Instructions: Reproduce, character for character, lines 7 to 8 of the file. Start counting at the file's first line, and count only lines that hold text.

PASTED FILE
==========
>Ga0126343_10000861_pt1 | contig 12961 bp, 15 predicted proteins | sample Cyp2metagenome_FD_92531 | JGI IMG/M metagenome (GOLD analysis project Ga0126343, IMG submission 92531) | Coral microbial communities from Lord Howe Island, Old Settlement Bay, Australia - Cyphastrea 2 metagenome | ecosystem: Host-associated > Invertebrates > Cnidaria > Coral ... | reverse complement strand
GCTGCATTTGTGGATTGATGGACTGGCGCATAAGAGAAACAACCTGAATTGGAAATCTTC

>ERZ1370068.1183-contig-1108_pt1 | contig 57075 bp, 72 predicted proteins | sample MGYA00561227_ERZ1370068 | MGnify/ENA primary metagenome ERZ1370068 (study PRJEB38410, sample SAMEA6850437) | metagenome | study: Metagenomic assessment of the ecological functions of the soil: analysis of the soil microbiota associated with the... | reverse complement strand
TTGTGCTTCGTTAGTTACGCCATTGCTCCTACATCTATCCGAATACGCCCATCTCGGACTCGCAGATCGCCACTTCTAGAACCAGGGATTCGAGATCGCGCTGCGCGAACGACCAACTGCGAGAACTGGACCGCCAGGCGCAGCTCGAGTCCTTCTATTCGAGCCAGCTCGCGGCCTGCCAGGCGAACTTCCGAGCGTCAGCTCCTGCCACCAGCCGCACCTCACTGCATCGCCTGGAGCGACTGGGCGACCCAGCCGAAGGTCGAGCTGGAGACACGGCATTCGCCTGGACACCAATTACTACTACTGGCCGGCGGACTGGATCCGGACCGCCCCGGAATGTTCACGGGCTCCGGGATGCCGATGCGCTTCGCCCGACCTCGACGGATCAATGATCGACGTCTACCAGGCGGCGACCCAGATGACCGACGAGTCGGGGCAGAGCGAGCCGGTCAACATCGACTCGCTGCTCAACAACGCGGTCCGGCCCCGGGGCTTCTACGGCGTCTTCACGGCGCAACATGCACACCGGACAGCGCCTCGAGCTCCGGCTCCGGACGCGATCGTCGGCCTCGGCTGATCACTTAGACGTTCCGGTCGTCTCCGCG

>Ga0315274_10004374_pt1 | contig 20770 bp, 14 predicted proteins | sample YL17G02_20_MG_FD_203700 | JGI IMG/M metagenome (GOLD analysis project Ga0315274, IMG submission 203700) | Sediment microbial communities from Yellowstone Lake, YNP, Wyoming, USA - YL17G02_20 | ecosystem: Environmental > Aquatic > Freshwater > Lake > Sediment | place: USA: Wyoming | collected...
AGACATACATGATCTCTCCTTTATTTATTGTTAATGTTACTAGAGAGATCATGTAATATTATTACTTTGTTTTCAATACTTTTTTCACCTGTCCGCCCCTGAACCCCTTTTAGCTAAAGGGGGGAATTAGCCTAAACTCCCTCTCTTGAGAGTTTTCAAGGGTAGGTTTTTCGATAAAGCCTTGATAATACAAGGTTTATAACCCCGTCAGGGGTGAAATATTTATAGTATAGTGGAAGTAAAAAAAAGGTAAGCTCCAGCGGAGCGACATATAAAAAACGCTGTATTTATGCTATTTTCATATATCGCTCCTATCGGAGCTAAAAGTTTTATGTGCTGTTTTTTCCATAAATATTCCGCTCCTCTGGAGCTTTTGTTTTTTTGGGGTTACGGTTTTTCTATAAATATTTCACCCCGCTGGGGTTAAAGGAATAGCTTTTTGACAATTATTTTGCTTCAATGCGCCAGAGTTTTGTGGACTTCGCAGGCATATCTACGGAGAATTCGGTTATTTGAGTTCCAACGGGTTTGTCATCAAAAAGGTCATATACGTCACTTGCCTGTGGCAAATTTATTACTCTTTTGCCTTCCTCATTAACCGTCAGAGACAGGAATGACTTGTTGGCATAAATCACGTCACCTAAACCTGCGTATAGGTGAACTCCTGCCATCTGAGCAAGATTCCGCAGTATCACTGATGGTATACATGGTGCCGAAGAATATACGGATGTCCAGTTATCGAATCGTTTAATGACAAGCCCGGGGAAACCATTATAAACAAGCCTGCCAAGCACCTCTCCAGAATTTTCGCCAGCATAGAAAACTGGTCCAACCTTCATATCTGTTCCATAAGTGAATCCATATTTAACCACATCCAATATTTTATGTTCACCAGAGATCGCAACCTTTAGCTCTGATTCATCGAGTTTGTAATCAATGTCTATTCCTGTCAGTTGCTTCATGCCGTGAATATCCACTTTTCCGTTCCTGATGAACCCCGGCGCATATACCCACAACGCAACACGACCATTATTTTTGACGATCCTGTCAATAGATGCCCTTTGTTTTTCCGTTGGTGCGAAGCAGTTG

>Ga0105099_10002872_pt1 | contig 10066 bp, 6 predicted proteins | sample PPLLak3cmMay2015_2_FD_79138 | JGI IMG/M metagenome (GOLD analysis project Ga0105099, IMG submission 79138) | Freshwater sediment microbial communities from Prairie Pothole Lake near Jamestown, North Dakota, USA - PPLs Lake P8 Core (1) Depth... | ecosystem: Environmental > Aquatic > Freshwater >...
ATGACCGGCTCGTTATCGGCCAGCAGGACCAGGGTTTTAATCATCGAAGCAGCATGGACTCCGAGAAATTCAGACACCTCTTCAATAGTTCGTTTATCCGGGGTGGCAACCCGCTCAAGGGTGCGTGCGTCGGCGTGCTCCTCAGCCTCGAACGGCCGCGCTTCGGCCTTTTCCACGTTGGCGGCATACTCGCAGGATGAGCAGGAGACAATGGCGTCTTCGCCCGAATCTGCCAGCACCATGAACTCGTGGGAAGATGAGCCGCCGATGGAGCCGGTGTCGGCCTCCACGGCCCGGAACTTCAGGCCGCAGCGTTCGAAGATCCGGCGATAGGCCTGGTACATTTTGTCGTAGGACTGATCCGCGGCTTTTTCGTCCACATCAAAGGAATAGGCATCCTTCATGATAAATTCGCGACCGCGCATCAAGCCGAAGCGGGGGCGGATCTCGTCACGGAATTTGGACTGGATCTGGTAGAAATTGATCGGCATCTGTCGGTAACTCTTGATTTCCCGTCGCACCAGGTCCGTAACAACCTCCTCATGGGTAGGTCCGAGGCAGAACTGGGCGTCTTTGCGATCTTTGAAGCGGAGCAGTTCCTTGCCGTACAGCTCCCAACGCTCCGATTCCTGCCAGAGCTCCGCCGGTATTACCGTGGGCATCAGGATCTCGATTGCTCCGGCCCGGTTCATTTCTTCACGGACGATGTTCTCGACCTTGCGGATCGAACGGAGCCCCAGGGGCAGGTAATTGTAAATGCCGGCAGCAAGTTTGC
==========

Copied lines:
>Ga0105099_10002872_pt1 | contig 10066 bp, 6 predicted proteins | sample PPLLak3cmMay2015_2_FD_79138 | JGI IMG/M metagenome (GOLD analysis project Ga0105099, IMG submission 79138) | Freshwater sediment microbial communities from Prairie Pothole Lake near Jamestown, North Dakota, USA - PPLs Lake P8 Core (1) Depth... | ecosystem: Environmental > Aquatic > Freshwater >...
ATGACCGGCTCGTTATCGGCCAGCAGGACCAGGGTTTTAATCATCGAAGCAGCATGGACTCCGAGAAATTCAGACACCTCTTCAATAGTTCGTTTATCCGGGGTGGCAACCCGCTCAAGGGTGCGTGCGTCGGCGTGCTCCTCAGCCTCGAACGGCCGCGCTTCGGCCTTTTCCACGTTGGCGGCATACTCGCAGGATGAGCAGGAGACAATGGCGTCTTCGCCCGAATCTGCCAGCACCATGAACTCGTGGGAAGATGAGCCGCCGATGGAGCCGGTGTCGGCCTCCACGGCCCGGAACTTCAGGCCGCAGCGTTCGAAGATCCGGCGATAGGCCTGGTACATTTTGTCGTAGGACTGATCCGCGGCTTTTTCGTCCACATCAAAGGAATAGGCATCCTTCATGATAAATTCGCGACCGCGCATCAAGCCGAAGCGGGGGCGGATCTCGTCACGGAATTTGGACTGGATCTGGTAGAAATTGATCGGCATCTGTCGGTAACTCTTGATTTCCCGTCGCACCAGGTCCGTAACAACCTCCTCATGGGTAGGTCCGAGGCAGAACTGGGCGTCTTTGCGATCTTTGAAGCGGAGCAGTTCCTTGCCGTACAGCTCCCAACGCTCCGATTCCTGCCAGAGCTCCGCCGGTATTACCGTGGGCATCAGGATCTCGATTGCTCCGGCCCGGTTCATTTCTTCACGGACGATGTTCTCGACCTTGCGGATCGAACGGAGCCCCAGGGGCAGGTAATTGTAAATGCCGGCAGCAAGTTTGC